Natural History Museum: Digitising all of the Natural History Museum’s collections could create immense global societal benefit – with economic value of more than £2bn. “The societal benefits of digitising natural history collections extends to global advancements in food security, biodiversity conservation, medicine discovery, minerals exploration, and beyond. Brand new, rigorous economic report predicts investing in digitising natural history museum collections could also result in a tenfold return.”

Exclusive: Billionaires back new media firm to combat disinformation (Axios)

Axios: Exclusive: Billionaires back new media firm to combat disinformation. Oh boy, more billionaires. What could possibly go wrong? “A new public benefit corporation backed by billionaires Reid Hoffman, George Soros, and others is launching Tuesday to fund new media companies and efforts that tackle disinformation. Why it matters: Good Information Inc. aims to fund and scale businesses that cut through echo chambers with fact-based information. As part of its mission, it plans to invest in local news companies.”

Op-ed: Facebook’s moral failure shows the need for competition and is a test for Congress, write Reps. Buck and Cicilline (CNBC)

CNBC: Op-ed: Facebook’s moral failure shows the need for competition and is a test for Congress, write Reps. Buck and Cicilline. “(Reps. David N. Cicilline, D-R.I., and Ken Buck, R-Colo. are the chair and ranking member, respectively, of the House Judiciary subcommittee on antitrust.) This latest evidence of Facebook’s moral failures is credible and damning, but these concerns are not new. Instead, this evidence confirms what we have known about Facebook for years — that it will always prioritize growth and profit over everything else.”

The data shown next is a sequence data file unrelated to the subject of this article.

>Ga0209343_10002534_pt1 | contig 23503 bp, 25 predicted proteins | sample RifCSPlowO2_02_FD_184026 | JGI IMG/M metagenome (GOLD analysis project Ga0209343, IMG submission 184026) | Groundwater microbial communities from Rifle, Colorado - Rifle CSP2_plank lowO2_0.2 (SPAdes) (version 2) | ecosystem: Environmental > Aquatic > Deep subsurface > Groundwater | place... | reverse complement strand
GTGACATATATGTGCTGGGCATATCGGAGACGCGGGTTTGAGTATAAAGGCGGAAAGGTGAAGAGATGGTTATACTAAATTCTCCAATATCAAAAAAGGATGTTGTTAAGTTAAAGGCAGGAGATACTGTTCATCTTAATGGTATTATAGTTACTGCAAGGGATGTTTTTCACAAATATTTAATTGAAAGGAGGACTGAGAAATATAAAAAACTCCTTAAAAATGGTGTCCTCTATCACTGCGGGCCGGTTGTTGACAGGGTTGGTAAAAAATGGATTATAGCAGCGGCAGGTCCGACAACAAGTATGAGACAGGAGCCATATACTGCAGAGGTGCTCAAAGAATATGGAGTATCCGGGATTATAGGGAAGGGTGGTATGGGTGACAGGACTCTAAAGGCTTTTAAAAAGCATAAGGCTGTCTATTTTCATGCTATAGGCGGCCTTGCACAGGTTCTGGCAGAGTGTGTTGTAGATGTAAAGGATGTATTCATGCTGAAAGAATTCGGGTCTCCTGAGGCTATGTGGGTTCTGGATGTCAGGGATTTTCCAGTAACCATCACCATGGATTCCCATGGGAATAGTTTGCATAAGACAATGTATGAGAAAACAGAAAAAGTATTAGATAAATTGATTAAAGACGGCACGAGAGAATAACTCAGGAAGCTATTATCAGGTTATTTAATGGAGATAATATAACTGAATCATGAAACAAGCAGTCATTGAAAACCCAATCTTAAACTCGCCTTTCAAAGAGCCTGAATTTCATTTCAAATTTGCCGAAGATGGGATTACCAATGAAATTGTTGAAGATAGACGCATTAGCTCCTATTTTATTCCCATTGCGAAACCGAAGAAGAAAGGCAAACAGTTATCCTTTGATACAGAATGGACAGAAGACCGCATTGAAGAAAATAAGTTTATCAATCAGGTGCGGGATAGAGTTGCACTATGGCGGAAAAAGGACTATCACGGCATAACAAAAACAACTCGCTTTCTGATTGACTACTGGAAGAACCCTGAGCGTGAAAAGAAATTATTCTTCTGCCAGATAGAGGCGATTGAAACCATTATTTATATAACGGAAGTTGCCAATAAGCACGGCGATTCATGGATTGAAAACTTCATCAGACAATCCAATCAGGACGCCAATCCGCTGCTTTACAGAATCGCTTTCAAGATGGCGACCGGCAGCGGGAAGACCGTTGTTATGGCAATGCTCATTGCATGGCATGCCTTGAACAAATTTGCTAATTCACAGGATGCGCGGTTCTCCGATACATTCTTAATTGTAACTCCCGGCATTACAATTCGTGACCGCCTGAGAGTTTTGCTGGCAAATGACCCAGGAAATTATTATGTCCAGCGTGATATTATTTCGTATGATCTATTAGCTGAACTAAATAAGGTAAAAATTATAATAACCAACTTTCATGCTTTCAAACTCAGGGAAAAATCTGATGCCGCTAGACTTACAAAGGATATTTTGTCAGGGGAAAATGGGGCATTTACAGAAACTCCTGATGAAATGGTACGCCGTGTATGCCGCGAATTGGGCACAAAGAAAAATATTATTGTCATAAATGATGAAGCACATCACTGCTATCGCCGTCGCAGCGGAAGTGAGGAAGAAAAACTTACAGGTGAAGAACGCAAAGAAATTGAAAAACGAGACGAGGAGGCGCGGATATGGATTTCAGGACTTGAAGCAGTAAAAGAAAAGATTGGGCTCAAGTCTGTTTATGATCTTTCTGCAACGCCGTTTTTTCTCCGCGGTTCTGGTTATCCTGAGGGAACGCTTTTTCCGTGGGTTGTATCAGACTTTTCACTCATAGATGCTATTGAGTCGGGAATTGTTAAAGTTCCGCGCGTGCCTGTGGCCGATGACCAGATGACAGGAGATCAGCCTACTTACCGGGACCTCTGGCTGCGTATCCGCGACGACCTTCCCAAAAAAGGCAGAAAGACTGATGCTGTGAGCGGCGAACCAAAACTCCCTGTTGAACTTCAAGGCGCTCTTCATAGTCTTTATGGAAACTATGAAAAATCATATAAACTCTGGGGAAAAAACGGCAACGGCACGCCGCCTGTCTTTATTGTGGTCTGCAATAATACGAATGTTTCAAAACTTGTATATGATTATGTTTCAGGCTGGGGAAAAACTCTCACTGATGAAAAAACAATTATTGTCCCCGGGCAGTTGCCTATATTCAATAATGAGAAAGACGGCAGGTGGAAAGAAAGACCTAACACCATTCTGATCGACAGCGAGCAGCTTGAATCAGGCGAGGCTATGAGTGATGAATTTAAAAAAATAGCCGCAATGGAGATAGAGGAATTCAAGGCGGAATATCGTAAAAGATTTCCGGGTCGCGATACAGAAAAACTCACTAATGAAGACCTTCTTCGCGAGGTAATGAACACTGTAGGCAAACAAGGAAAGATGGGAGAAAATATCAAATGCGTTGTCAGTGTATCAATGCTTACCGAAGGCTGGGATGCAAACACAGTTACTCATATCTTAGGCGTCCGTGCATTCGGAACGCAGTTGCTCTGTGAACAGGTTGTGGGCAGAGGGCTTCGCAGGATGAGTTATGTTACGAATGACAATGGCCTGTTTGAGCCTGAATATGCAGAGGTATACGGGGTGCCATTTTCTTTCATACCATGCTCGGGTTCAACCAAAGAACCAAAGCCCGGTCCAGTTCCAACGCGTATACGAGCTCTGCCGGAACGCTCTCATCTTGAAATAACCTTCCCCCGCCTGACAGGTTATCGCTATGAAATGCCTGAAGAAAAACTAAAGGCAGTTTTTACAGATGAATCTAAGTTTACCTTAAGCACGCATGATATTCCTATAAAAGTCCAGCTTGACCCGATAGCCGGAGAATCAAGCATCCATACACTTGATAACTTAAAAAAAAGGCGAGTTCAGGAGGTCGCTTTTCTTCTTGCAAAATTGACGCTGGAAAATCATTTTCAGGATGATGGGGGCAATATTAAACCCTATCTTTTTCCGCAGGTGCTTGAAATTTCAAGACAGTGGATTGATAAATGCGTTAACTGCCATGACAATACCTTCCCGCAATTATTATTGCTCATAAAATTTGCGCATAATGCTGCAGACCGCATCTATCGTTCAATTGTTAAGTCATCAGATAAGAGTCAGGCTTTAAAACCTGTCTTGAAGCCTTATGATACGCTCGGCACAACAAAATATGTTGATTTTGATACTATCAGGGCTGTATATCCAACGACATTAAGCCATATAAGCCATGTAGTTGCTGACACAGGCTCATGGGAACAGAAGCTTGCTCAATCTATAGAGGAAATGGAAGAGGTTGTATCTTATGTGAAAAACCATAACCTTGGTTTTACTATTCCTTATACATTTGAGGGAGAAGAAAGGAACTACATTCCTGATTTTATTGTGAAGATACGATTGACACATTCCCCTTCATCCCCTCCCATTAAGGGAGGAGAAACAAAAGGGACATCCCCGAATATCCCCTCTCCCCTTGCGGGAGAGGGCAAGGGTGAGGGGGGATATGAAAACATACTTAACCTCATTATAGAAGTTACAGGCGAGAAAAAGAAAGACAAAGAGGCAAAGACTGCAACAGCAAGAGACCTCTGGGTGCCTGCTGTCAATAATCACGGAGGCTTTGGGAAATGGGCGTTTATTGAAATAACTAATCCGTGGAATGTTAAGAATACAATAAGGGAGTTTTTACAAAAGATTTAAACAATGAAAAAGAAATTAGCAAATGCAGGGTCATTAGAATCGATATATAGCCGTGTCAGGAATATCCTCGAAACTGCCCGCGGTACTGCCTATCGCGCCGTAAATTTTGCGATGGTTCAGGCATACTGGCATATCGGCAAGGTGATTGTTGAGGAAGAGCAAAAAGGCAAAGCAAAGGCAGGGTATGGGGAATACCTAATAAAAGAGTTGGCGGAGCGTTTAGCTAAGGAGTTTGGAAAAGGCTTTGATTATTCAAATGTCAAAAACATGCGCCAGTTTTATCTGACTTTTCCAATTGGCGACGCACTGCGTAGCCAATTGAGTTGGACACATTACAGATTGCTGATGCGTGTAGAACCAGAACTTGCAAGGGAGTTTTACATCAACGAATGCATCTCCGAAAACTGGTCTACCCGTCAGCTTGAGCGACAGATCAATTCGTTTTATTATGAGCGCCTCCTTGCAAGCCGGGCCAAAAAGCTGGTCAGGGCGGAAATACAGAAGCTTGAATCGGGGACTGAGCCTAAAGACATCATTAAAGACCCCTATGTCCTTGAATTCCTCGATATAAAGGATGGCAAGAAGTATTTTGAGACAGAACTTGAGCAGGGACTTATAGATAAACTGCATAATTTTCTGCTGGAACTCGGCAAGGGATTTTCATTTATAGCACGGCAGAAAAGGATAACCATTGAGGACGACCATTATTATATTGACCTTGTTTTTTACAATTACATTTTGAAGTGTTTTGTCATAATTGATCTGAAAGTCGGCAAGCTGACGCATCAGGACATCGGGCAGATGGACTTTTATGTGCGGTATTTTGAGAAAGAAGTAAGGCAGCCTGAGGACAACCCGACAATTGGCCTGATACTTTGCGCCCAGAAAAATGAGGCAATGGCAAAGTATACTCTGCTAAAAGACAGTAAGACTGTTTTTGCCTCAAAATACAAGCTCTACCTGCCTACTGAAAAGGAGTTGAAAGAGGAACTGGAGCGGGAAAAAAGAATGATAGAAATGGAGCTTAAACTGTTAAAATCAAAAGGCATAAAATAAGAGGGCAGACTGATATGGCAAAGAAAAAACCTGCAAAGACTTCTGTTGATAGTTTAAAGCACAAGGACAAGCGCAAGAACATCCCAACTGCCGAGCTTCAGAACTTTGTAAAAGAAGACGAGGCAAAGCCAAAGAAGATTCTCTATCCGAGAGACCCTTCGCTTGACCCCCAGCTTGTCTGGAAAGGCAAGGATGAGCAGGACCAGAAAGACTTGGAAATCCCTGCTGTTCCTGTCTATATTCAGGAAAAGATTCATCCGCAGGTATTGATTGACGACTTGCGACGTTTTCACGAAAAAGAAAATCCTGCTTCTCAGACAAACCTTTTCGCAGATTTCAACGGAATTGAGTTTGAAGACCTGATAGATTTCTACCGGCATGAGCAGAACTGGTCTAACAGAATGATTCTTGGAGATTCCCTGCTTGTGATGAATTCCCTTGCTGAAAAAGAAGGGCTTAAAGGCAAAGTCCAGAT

New York Times: We’re Smarter About Facebook Now

New York Times: We’re Smarter About Facebook Now . “So yes, we’ve all gotten stuff wrong about Facebook. The company, the public and people in power have at times oversimplified, sensationalized, misdiagnosed the problems or botched the solutions. We focused on how the heck Facebook allowed Macedonian teenagers to grab Americans’ attention with fabricated news, and did less to address why so many people believed it. Each public embarrassment for Facebook, though, is a building block that makes us a little savvier about the influence of these still relatively new internet technologies in our lives. The real power of the scandals is the opportunity to ask: Holy moly, what is Facebook doing to us? And what are we doing to one another?”

Washington Post: Facebook whistleblower’s revelations could usher in tech’s ‘Big Tobacco moment,’ lawmakers say

Washington Post: Facebook whistleblower’s revelations could usher in tech’s ‘Big Tobacco moment,’ lawmakers say. “Lawmakers say that testimony from Facebook whistleblower Frances Haugen is galvanizing members of both parties to unify behind sweeping proposals targeting social media companies, after years of stalled attempts, with some calling it the tech industry’s ‘Big Tobacco moment.’ ‘This time feels distinctly different,’ Sen. Richard Blumenthal (D-Conn.), chair of the Senate Commerce consumer protection subcommittee, said in an interview. ‘The public has been engaged and outraged in a very different way.’”

The Verge: Why Facebook Should Release The Facebook Files

The Verge: Why Facebook Should Release The Facebook Files. “Not only should Facebook commit to doing more research like the Facebook Files, it should release the Facebook Files, period. And not just the Instagram-related ones, as Nick Clegg suggested Monday. Whatever documents the Journal relied on, Facebook should make them publicly available. Redact them as needed to protect users’ privacy, if need be. Add context, where context is missing. But release them, and soon. Here’s my rationale.”

CNN: Jaw-dropping moments in WSJ’s bombshell Facebook investigation

CNN: Jaw-dropping moments in WSJ’s bombshell Facebook investigation. “This week the Wall Street Journal released a series of scathing articles about Facebook, citing leaked internal documents that detail in remarkably frank terms how the company is not only well aware of its platforms’ negative effects on users but also how it has repeatedly failed to address them. There’s a lot to unpack from the Journal’s investigation. But one thing that stands out is just how blatantly Facebook’s problems are documented, using the kind of simple, observational prose not often found in internal communications at multinational corporations.”